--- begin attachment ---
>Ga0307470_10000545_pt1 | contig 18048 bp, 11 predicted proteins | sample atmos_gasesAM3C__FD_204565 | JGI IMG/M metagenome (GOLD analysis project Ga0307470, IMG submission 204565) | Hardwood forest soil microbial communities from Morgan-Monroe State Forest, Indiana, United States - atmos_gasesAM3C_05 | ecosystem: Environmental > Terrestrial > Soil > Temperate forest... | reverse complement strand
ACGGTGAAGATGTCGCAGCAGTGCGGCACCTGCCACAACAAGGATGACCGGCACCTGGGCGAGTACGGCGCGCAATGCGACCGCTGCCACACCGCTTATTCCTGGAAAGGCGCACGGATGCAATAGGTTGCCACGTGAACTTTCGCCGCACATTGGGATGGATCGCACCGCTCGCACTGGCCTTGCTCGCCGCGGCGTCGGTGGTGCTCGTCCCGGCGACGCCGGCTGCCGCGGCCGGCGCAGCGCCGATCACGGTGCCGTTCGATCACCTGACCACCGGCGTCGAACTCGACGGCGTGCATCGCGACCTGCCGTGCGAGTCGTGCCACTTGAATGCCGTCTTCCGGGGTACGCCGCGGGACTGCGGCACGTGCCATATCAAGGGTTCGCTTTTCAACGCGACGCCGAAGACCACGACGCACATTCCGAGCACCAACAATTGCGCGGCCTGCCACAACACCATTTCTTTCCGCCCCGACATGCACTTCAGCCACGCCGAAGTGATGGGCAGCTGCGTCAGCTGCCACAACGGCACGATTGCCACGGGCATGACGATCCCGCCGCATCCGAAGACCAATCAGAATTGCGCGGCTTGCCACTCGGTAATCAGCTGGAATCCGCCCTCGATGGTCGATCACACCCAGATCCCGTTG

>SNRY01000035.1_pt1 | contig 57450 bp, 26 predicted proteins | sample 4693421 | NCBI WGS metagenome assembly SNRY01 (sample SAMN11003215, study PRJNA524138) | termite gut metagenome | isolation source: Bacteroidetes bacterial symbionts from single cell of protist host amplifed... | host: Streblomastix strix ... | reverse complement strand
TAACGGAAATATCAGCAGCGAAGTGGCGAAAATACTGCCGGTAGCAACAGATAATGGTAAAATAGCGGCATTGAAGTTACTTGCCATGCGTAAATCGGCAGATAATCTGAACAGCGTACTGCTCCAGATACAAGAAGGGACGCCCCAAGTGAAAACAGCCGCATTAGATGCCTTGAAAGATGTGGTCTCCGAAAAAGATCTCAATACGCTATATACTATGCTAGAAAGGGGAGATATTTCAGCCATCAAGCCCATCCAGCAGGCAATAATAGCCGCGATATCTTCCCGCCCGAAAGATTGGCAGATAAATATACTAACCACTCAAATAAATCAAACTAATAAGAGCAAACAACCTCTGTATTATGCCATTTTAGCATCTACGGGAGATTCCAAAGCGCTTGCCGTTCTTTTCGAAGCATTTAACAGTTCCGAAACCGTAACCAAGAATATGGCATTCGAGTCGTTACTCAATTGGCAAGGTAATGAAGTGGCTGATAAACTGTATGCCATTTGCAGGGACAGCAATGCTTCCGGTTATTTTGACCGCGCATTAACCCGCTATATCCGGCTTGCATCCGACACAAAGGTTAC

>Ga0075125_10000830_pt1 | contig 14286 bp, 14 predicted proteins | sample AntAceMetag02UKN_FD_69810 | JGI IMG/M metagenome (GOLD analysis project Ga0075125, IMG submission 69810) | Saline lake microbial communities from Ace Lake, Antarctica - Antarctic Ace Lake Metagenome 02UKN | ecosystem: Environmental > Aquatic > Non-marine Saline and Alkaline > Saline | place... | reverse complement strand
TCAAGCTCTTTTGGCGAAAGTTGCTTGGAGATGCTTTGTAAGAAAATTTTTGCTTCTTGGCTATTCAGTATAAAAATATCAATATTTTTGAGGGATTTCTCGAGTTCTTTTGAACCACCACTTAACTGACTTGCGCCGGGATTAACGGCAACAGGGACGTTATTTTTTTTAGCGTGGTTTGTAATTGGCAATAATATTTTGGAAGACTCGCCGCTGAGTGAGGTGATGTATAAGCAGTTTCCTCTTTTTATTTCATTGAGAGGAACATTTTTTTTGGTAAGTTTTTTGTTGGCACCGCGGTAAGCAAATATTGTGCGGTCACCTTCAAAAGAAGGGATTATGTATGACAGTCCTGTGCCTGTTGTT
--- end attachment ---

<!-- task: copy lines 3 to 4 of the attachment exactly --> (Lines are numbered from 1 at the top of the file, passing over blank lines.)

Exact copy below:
>SNRY01000035.1_pt1 | contig 57450 bp, 26 predicted proteins | sample 4693421 | NCBI WGS metagenome assembly SNRY01 (sample SAMN11003215, study PRJNA524138) | termite gut metagenome | isolation source: Bacteroidetes bacterial symbionts from single cell of protist host amplifed... | host: Streblomastix strix ... | reverse complement strand
TAACGGAAATATCAGCAGCGAAGTGGCGAAAATACTGCCGGTAGCAACAGATAATGGTAAAATAGCGGCATTGAAGTTACTTGCCATGCGTAAATCGGCAGATAATCTGAACAGCGTACTGCTCCAGATACAAGAAGGGACGCCCCAAGTGAAAACAGCCGCATTAGATGCCTTGAAAGATGTGGTCTCCGAAAAAGATCTCAATACGCTATATACTATGCTAGAAAGGGGAGATATTTCAGCCATCAAGCCCATCCAGCAGGCAATAATAGCCGCGATATCTTCCCGCCCGAAAGATTGGCAGATAAATATACTAACCACTCAAATAAATCAAACTAATAAGAGCAAACAACCTCTGTATTATGCCATTTTAGCATCTACGGGAGATTCCAAAGCGCTTGCCGTTCTTTTCGAAGCATTTAACAGTTCCGAAACCGTAACCAAGAATATGGCATTCGAGTCGTTACTCAATTGGCAAGGTAATGAAGTGGCTGATAAACTGTATGCCATTTGCAGGGACAGCAATGCTTCCGGTTATTTTGACCGCGCATTAACCCGCTATATCCGGCTTGCATCCGACACAAAGGTTAC